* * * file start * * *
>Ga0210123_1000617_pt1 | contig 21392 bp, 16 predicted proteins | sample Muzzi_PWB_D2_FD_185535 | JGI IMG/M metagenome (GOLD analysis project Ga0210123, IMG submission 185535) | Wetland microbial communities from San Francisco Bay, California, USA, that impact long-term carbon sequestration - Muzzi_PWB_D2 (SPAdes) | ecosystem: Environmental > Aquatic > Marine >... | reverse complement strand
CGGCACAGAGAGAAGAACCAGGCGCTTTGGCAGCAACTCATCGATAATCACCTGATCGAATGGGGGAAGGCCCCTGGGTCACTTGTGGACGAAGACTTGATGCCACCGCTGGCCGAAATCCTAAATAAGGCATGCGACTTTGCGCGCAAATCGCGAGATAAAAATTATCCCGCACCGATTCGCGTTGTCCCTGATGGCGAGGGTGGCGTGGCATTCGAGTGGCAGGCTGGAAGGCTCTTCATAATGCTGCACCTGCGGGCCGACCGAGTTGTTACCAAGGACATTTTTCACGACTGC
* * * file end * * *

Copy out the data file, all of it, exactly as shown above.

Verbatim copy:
>Ga0210123_1000617_pt1 | contig 21392 bp, 16 predicted proteins | sample Muzzi_PWB_D2_FD_185535 | JGI IMG/M metagenome (GOLD analysis project Ga0210123, IMG submission 185535) | Wetland microbial communities from San Francisco Bay, California, USA, that impact long-term carbon sequestration - Muzzi_PWB_D2 (SPAdes) | ecosystem: Environmental > Aquatic > Marine >... | reverse complement strand
CGGCACAGAGAGAAGAACCAGGCGCTTTGGCAGCAACTCATCGATAATCACCTGATCGAATGGGGGAAGGCCCCTGGGTCACTTGTGGACGAAGACTTGATGCCACCGCTGGCCGAAATCCTAAATAAGGCATGCGACTTTGCGCGCAAATCGCGAGATAAAAATTATCCCGCACCGATTCGCGTTGTCCCTGATGGCGAGGGTGGCGTGGCATTCGAGTGGCAGGCTGGAAGGCTCTTCATAATGCTGCACCTGCGGGCCGACCGAGTTGTTACCAAGGACATTTTTCACGACTGC